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Quebec vaccine clinic uses virtual reality to distract kids from fear of COVID-19 shots –



As she lined up for her first COVID-19 vaccine shot at a Laval, Que., vaccination centre, six-year-old Lea Strazza was a little apprehensive.

“I’m feeling nervous,” she said, standing with her mother, Sandy Strazza. “I’m scared because it hurts a little bit.”

With children ages five to 11 now eligible for COVID-19 vaccines across Canada, those nerves are common for a lot of children getting their shots.

The vaccination centre in Laval has revamped its site to make it more child-friendly and help put younger patients at ease.

Along with a therapy dog, colourful balloons and a huge inflatable slide, children also have the option of putting on a virtual reality headset to play a game while getting their shot.

“They totally forget the vaccine,” said Isabelle Parent, vaccination director for Laval’s health authority. “We can vaccinate them, and they say at the end, ‘I never felt it.'”

Distraction to take the edge off

The virtual reality headset, developed by Montreal-based startup Paperplane Therapeutics, is intended to be used by patients with severe burns or fractures who are undergoing more painful procedures.

“The shot is usually not a big pain, but the fear of it is the big problem,” said Jean-Simon Fortin, an emergency room physician and Paperplane’s co-founder and president.

Distraction can be a powerful tool to break through that fear, he says, especially with an immersive experience like virtual reality.

“It is a medical treatment where distraction really takes the edge off,” Fortin said.

Dr. Jean-Simon Fortin of Montreal-based Paperplane Therapeutics, which developed the headset, says virtual reality can be a powerful tool to help kids through the anxiety of vaccination. (Alison Northcott/CBC)

In the emergency room, Fortin has seen first-hand how hard it can be to keep children calm during procedures. He sees the potential to use his device and other similar products in a wide range of medical settings, including in burn units, for MRI exams and for pain and anxiety reduction in adults.

Research shows that distraction can play an important role in helping to reduce pain and distress during medical procedures, said Christine Chambers, a professor of pediatrics, psychology and neuroscience at Dalhousie University in Halifax and scientific director of Solutions for Kids in Pain.

“Virtual reality is just one way that you can reduce pain in kids,” she said.

“There have been a number of studies and systematic reviews that have shown that it’s effective, including for vaccination.”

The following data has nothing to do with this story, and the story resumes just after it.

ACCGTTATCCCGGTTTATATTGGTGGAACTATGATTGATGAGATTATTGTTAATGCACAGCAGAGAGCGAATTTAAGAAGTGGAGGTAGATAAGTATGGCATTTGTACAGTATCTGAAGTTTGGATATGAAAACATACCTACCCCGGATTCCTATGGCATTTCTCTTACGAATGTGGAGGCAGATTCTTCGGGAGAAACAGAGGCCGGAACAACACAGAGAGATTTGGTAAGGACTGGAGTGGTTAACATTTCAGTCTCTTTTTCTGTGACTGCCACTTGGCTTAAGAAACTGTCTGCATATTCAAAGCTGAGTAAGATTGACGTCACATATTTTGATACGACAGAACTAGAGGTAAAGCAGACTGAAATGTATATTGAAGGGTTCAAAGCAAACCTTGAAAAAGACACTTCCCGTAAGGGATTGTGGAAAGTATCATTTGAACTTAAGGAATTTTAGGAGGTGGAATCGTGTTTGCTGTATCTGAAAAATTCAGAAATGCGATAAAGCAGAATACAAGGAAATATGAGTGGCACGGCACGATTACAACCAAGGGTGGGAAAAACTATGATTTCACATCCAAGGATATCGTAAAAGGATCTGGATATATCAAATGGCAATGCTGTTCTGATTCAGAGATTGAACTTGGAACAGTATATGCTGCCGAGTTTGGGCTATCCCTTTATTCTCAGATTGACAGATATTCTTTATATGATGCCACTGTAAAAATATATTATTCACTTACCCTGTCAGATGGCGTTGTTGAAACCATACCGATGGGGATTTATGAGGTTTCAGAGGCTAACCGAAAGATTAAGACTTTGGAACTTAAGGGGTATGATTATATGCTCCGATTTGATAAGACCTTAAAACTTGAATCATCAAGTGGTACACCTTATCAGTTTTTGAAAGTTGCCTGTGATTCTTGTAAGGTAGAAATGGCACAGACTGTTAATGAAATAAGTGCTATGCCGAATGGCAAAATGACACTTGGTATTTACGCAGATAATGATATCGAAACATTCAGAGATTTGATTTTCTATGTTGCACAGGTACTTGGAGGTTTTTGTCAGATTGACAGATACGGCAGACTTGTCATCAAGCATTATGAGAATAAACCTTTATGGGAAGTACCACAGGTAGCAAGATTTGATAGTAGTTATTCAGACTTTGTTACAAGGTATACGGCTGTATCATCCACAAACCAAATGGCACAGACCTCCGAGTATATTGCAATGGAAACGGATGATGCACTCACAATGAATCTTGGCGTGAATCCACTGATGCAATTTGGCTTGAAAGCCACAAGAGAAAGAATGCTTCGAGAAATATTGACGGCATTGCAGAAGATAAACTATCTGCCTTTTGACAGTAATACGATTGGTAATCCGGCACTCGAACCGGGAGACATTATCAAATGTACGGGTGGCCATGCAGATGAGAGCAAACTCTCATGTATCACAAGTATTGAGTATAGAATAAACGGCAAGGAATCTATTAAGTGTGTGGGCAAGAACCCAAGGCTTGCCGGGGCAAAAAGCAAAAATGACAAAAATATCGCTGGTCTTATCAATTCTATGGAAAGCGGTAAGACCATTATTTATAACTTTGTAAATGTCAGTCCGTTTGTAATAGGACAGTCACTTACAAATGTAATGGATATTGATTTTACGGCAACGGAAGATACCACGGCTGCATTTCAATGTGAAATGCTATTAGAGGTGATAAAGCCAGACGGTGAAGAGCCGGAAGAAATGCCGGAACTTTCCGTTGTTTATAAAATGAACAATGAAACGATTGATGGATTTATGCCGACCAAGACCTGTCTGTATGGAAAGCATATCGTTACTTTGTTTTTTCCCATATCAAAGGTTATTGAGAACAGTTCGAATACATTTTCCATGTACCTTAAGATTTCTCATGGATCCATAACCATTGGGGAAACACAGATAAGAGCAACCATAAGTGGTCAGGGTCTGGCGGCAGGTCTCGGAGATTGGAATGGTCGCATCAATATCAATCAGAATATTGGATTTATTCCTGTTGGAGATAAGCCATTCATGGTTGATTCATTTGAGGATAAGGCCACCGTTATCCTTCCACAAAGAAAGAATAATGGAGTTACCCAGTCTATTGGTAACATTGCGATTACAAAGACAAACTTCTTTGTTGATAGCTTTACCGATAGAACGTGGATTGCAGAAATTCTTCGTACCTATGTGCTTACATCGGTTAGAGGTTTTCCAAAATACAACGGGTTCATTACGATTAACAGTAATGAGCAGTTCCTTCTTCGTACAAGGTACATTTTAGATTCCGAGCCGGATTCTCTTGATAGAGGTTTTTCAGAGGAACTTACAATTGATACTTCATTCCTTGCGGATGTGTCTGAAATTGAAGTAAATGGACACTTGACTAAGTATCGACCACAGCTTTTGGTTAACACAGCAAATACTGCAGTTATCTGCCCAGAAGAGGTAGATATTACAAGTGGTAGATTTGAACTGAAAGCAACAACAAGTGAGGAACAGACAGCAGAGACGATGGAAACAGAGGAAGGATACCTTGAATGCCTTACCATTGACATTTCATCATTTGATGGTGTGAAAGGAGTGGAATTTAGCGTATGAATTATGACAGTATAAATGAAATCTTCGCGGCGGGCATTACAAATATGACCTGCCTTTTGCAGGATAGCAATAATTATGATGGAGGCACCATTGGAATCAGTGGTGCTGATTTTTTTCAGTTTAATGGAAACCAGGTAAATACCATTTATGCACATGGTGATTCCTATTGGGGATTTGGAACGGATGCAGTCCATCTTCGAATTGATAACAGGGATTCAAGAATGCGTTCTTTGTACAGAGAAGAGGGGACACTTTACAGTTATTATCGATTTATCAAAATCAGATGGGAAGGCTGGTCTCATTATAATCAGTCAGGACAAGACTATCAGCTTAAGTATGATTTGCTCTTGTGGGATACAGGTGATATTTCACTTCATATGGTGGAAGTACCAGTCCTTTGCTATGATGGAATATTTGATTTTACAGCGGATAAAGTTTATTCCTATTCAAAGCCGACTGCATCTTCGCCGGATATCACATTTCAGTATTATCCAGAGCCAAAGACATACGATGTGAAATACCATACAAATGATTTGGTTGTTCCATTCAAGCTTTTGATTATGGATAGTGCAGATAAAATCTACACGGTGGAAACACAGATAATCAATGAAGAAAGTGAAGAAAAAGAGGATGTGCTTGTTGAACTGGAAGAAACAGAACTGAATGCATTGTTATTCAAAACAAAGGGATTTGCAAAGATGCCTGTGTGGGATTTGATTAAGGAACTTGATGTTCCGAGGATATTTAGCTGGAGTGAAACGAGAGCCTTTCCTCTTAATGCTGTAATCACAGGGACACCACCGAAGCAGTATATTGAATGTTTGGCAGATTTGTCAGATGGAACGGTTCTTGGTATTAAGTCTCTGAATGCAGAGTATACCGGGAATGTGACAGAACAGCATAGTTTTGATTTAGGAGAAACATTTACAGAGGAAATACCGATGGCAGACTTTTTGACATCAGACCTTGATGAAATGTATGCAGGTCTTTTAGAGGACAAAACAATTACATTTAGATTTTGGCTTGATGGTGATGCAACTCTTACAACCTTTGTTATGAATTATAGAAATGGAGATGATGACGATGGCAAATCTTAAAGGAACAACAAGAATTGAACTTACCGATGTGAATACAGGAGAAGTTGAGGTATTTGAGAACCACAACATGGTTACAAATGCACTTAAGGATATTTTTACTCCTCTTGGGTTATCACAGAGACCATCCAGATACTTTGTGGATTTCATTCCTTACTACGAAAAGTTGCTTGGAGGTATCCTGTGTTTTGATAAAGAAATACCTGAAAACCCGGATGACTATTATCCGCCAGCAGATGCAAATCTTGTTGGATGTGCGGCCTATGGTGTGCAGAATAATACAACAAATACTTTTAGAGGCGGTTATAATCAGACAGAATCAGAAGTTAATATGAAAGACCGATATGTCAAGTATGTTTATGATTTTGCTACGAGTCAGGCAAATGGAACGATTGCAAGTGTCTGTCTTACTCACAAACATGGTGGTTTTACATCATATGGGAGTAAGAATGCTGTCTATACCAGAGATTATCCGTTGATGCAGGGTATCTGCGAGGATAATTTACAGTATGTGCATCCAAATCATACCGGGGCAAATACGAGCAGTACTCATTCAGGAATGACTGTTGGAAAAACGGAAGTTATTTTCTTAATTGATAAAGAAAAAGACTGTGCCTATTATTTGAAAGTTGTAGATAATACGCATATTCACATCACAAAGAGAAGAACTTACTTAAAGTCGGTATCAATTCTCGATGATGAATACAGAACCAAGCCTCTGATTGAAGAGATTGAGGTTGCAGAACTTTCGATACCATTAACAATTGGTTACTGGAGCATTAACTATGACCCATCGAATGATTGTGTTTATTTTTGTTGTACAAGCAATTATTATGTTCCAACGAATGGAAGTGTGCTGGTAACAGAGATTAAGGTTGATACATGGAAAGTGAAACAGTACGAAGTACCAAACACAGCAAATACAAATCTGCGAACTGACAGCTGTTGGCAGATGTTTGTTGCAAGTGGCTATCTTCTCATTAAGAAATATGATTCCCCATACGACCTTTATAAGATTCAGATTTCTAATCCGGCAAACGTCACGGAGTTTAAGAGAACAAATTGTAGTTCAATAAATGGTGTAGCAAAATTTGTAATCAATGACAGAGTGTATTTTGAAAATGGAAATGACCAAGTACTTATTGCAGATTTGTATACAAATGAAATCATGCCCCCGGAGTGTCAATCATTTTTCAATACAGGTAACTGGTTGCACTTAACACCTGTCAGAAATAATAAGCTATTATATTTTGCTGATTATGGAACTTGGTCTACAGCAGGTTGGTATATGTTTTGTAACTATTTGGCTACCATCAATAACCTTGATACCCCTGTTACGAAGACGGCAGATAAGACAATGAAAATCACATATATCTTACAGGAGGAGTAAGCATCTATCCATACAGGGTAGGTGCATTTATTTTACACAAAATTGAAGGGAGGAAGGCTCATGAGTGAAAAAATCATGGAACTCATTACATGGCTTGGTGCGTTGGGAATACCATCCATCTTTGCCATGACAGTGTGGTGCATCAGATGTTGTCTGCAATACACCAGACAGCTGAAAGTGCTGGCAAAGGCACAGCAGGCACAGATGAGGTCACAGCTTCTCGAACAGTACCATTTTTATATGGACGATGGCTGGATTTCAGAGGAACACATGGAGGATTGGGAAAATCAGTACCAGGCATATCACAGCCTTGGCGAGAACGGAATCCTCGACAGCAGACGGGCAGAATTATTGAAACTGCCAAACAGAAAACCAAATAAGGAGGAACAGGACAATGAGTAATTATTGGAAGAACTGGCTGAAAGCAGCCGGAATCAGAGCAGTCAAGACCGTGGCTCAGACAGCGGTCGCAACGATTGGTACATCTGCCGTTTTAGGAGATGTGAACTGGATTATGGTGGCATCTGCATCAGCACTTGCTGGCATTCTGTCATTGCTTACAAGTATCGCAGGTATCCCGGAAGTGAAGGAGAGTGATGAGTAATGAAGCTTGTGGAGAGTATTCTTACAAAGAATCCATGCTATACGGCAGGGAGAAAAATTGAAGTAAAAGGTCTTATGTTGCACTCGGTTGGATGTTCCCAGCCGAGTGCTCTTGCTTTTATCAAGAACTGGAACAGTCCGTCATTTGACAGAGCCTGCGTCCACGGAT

Fortin’s company is licensed by Health Canada to manufacture the headset, which is a Class 1 medical device. It’s been used in two studies at Montreal’s Sainte-Justine hospital to test its impact and is available at three vaccination sites in and around the Montreal area.

WATCH | Take a peek at the VR world distracting kids from vaccine fear:

Using virtual reality to make vaccinations less scary for kids

2 days ago

Duration 2:07

Some vaccination centres in Quebec are using virtual reality games to distract kids from feeling pain or anxiety while getting a COVID-19 vaccine. 2:07

‘It made me brave’

When Lea Strazza sat down in the cubicle to get her vaccine, the heath care worked administering it checked her health-care card, then handed her the headset and a remote control.

On the immersive screen, a colourful, therapeutic video game played out, and Lea used the remote to swat away crystals and balloons floating around a castle and up into a blue sky with puffy white clouds.

As the health care worker stuck the needle in her arm, Lea barely flinched.

The shot tickled her a little, she says, and the game was fun.

“It made me brave,” she said.

Sandy Strazza says she was proud of her daughter and impressed with the vaccination centre’s setup for kids, including the video game, which she said made the whole process easier.

“She’s going to be looking forward to her second dose, so we’re glad,” she said.

WATCH | Top 3 things to tell your kids about the COVID-19 vaccine:

Dr. Joss Reimer’s top 3 things to tell your kids about the COVID-19 vaccine

18 days ago

Duration 1:12

Dr. Joss Reimer, the medical lead of the Manitoba vaccine implementation task force, gives parents three recommendations on what to tell your children before getting their shot. 1:12